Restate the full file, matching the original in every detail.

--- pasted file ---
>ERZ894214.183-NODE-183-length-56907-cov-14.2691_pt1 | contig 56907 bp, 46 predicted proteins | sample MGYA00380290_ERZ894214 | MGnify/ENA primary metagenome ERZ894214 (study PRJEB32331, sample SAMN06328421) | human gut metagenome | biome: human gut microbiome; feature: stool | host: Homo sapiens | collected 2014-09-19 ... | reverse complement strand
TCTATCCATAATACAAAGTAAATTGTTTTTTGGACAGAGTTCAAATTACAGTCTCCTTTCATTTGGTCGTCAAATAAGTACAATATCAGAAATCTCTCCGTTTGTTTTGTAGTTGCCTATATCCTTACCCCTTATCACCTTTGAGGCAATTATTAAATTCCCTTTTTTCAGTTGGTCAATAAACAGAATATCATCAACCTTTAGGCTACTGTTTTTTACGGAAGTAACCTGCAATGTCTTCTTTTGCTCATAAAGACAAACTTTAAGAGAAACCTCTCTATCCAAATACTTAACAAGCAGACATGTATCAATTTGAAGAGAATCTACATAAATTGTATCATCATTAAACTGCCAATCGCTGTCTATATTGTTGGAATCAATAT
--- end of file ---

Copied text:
>ERZ894214.183-NODE-183-length-56907-cov-14.2691_pt1 | contig 56907 bp, 46 predicted proteins | sample MGYA00380290_ERZ894214 | MGnify/ENA primary metagenome ERZ894214 (study PRJEB32331, sample SAMN06328421) | human gut metagenome | biome: human gut microbiome; feature: stool | host: Homo sapiens | collected 2014-09-19 ... | reverse complement strand
TCTATCCATAATACAAAGTAAATTGTTTTTTGGACAGAGTTCAAATTACAGTCTCCTTTCATTTGGTCGTCAAATAAGTACAATATCAGAAATCTCTCCGTTTGTTTTGTAGTTGCCTATATCCTTACCCCTTATCACCTTTGAGGCAATTATTAAATTCCCTTTTTTCAGTTGGTCAATAAACAGAATATCATCAACCTTTAGGCTACTGTTTTTTACGGAAGTAACCTGCAATGTCTTCTTTTGCTCATAAAGACAAACTTTAAGAGAAACCTCTCTATCCAAATACTTAACAAGCAGACATGTATCAATTTGAAGAGAATCTACATAAATTGTATCATCATTAAACTGCCAATCGCTGTCTATATTGTTGGAATCAATAT